Good morning, rain! What a delight it was to fall asleep and wake up to rhythmic rainfall.
Halloween at the Stevens’ was cozy and fun. We carved pumpkins, went to a brewery, and Molly made incredible brisket and potatoes. The trick-or-treaters were adorable. We also noticed all the trick-or-treating parents carrying tumblers or copper mule mugs. It seems like trick-or-treating in Rocklin is quite fun for all!
Yesterday, the temperature dropped and it began to rain. We stopped in Davis for tomato soup and tuna melts and I felt absolutely giddy at the hint of fall.
I’ve been thinking about Molly and Eric’s generosity as hosts and how grateful I am for gatherings at their home. Our group of friends live allll over Northern California, yet everyone is pretty good about making an effort to hang out. It helps when the hosts/couple planning make it so nice.
At the brewery, we started talking about friendships post-college. Molly asked, how many friends have you made, post-college/grad school, outside of work? We were all pretty dumbstruck to think of any friends that didn’t have some kind of school or work connection. It got met thinking about a Vox article I read on the drive up. The article explores housing choices and friendship, finding our housing preferences contributing to increasingly isolated lifestyles. This quote made me pause:
Really had to think. All of our time with friends is prescheduled, often laboriously so, and most of us haven’t even had children yet. The last time I remember hanging out without pre-planning was dinner with the Huas after a last minute errand in Palo Alto. It was lovely and fun and happened in July. The lack of spontaneity is as much a product of being busy as geographic distance. You’re not going to stop by for a chat when it requires a 45 minutes and a bridge toll (and that’s not even terribly far!).
Think the authored nailed it with his analysis of our built spaces fostering isolation (and for more on that, I know a guy…:)) but he omits one incredibly positive development in the last 50+ years. In the home and in the workplace, women have far more equality and power. When men and women have the opportunity to escape the boundaries of home, to learn and grow in new places, the world is simply bigger. Relationships and communities streatch out to accomodate both partner’s interests and goals.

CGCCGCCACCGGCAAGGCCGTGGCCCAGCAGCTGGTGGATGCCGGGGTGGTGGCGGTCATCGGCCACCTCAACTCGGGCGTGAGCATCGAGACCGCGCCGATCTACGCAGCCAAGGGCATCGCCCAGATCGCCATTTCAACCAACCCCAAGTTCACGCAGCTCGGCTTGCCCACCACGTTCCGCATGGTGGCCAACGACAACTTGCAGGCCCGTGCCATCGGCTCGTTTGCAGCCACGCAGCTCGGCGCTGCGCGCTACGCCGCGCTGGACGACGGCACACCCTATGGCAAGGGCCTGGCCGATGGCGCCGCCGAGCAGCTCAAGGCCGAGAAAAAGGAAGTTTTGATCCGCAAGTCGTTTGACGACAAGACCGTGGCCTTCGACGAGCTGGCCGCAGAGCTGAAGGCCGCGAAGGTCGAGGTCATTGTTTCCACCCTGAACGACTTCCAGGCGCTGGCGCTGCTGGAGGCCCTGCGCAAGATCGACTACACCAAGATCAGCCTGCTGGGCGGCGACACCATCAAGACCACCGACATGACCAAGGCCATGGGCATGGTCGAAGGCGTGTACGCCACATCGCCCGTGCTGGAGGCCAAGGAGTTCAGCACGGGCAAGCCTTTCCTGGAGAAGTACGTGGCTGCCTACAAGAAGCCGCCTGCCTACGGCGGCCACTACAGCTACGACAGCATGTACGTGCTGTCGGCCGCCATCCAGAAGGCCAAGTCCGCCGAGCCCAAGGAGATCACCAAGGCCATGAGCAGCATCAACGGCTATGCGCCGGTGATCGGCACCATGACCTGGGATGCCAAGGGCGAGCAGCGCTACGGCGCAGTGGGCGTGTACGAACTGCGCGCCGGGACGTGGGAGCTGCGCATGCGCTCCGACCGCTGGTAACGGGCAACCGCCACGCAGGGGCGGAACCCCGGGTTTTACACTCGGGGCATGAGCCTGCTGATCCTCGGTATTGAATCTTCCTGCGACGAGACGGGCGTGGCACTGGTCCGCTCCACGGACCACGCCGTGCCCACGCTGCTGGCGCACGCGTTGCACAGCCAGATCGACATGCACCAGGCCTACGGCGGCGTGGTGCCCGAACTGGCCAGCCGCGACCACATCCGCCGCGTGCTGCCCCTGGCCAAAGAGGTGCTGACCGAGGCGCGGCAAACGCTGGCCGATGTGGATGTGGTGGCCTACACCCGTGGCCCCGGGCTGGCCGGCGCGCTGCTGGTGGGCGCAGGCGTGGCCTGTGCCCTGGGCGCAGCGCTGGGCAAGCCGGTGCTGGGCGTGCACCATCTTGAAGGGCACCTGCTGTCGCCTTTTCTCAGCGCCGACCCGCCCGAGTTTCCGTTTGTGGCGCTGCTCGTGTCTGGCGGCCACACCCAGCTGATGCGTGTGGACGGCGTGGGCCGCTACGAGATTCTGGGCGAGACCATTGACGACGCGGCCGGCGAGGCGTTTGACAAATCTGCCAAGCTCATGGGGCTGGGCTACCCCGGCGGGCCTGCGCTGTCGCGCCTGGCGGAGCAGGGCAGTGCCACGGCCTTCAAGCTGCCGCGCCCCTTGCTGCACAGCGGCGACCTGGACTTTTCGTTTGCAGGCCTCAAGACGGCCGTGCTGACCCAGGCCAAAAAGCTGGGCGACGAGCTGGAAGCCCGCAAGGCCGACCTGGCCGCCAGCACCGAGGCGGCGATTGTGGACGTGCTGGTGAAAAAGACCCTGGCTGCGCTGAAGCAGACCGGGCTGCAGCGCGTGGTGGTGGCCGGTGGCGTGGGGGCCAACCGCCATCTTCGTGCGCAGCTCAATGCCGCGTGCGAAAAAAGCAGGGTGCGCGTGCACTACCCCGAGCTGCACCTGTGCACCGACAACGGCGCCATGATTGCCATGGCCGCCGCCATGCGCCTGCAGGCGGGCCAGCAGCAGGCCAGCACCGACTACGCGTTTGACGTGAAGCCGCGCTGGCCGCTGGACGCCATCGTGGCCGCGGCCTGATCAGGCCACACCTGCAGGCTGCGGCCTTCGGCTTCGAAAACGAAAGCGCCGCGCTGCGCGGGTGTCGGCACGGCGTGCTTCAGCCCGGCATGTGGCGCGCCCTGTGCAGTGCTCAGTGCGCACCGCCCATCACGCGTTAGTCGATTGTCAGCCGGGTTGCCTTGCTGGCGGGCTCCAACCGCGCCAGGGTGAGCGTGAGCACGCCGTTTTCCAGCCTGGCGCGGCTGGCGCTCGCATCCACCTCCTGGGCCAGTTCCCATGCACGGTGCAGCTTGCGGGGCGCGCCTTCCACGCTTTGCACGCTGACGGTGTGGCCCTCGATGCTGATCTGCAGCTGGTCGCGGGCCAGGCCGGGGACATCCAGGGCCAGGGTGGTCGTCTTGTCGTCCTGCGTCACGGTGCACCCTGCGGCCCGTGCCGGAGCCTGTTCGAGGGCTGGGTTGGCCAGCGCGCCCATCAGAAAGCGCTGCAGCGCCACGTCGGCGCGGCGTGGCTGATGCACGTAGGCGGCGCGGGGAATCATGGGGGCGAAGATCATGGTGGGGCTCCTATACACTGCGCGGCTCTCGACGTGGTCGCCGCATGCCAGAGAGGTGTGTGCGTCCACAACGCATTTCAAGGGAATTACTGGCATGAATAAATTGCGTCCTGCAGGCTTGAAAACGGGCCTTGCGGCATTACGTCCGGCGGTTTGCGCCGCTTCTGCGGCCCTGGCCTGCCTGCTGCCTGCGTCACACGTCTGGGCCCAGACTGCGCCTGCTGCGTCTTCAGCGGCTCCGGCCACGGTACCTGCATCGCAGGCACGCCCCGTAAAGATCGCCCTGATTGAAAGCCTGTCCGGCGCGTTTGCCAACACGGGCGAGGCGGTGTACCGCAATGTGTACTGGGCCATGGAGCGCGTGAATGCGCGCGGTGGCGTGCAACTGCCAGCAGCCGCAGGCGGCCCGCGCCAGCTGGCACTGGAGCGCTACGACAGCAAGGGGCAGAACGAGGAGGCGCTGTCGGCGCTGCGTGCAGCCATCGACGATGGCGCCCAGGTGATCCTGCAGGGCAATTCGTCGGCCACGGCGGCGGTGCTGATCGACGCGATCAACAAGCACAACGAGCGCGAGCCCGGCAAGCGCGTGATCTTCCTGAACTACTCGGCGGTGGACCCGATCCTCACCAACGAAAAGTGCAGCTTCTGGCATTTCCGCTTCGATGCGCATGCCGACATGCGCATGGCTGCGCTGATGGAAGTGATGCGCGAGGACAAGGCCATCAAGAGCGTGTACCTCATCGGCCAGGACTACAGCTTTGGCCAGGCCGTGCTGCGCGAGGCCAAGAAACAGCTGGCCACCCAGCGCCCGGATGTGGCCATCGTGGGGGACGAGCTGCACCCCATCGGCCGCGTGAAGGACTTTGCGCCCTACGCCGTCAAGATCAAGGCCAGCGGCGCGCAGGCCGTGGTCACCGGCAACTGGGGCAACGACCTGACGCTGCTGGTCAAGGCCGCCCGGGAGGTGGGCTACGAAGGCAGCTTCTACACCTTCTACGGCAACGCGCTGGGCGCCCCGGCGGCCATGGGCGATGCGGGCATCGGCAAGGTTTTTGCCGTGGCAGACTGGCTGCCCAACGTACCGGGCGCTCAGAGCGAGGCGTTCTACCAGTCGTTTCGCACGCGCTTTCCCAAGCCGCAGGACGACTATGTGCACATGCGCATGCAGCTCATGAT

I’m grateful my friends are all leading rewarding personal and professional lives all over the country (and world!) but realistically, it means we’ll likely never all live close to each other. And that’s ok-thankfully we do a pretty great job of making an effort to travel and check-in.
Of course, another obvious answer to all this is to JUST MAKE NEW FRIENDS closeby. But the built environment alone can’t make that happen. I’m grateful to have lived in three amazing communities since grad school (Federal Hill in Baltimore, Eastern Market in DC and now Rockridge in Oakland) and yet I can’t think of a single friendship that doesn’t somehow trace back to work or school. Certainly never from just bumping into neighbors. Yes, I’m sure that would be different if we had a dog, and no thank you, still not happening.
Anyway, once again, no real conclusiong to all of this, just thoughts and observations from weekend conversation. And total gratitude for our wonderful friends for a cozy and festive Halloween!